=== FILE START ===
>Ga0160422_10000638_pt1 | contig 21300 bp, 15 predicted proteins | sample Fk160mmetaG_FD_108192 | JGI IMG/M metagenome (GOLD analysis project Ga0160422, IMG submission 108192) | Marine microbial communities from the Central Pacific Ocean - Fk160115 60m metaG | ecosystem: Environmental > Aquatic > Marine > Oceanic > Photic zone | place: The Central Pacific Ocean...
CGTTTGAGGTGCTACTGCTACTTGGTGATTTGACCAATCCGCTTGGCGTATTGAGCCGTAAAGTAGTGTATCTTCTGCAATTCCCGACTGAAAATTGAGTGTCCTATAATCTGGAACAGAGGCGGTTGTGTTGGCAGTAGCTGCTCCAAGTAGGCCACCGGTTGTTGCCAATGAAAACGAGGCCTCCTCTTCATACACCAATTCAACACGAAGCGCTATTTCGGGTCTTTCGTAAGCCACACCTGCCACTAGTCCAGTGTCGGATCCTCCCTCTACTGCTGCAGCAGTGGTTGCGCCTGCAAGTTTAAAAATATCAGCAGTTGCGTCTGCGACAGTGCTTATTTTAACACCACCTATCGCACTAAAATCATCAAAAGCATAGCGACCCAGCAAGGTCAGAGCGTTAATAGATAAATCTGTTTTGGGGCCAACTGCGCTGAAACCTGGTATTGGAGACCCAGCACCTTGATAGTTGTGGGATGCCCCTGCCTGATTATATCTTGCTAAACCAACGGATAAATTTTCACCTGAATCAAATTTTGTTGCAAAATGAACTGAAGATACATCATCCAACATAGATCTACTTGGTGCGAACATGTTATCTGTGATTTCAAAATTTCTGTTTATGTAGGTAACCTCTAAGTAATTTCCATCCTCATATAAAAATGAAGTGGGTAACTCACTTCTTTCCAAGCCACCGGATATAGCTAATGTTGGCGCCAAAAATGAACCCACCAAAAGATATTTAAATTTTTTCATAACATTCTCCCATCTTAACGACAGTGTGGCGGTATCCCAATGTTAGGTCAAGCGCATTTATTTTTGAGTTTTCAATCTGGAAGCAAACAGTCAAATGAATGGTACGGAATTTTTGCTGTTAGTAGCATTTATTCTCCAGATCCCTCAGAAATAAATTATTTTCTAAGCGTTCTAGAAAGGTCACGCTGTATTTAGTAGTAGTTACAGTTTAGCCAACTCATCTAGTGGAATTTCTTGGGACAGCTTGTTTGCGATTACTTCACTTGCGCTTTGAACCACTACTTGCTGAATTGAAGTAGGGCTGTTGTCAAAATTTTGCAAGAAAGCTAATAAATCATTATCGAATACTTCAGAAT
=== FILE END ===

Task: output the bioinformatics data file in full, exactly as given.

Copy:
>Ga0160422_10000638_pt1 | contig 21300 bp, 15 predicted proteins | sample Fk160mmetaG_FD_108192 | JGI IMG/M metagenome (GOLD analysis project Ga0160422, IMG submission 108192) | Marine microbial communities from the Central Pacific Ocean - Fk160115 60m metaG | ecosystem: Environmental > Aquatic > Marine > Oceanic > Photic zone | place: The Central Pacific Ocean...
CGTTTGAGGTGCTACTGCTACTTGGTGATTTGACCAATCCGCTTGGCGTATTGAGCCGTAAAGTAGTGTATCTTCTGCAATTCCCGACTGAAAATTGAGTGTCCTATAATCTGGAACAGAGGCGGTTGTGTTGGCAGTAGCTGCTCCAAGTAGGCCACCGGTTGTTGCCAATGAAAACGAGGCCTCCTCTTCATACACCAATTCAACACGAAGCGCTATTTCGGGTCTTTCGTAAGCCACACCTGCCACTAGTCCAGTGTCGGATCCTCCCTCTACTGCTGCAGCAGTGGTTGCGCCTGCAAGTTTAAAAATATCAGCAGTTGCGTCTGCGACAGTGCTTATTTTAACACCACCTATCGCACTAAAATCATCAAAAGCATAGCGACCCAGCAAGGTCAGAGCGTTAATAGATAAATCTGTTTTGGGGCCAACTGCGCTGAAACCTGGTATTGGAGACCCAGCACCTTGATAGTTGTGGGATGCCCCTGCCTGATTATATCTTGCTAAACCAACGGATAAATTTTCACCTGAATCAAATTTTGTTGCAAAATGAACTGAAGATACATCATCCAACATAGATCTACTTGGTGCGAACATGTTATCTGTGATTTCAAAATTTCTGTTTATGTAGGTAACCTCTAAGTAATTTCCATCCTCATATAAAAATGAAGTGGGTAACTCACTTCTTTCCAAGCCACCGGATATAGCTAATGTTGGCGCCAAAAATGAACCCACCAAAAGATATTTAAATTTTTTCATAACATTCTCCCATCTTAACGACAGTGTGGCGGTATCCCAATGTTAGGTCAAGCGCATTTATTTTTGAGTTTTCAATCTGGAAGCAAACAGTCAAATGAATGGTACGGAATTTTTGCTGTTAGTAGCATTTATTCTCCAGATCCCTCAGAAATAAATTATTTTCTAAGCGTTCTAGAAAGGTCACGCTGTATTTAGTAGTAGTTACAGTTTAGCCAACTCATCTAGTGGAATTTCTTGGGACAGCTTGTTTGCGATTACTTCACTTGCGCTTTGAACCACTACTTGCTGAATTGAAGTAGGGCTGTTGTCAAAATTTTGCAAGAAAGCTAATAAATCATTATCGAATACTTCAGAAT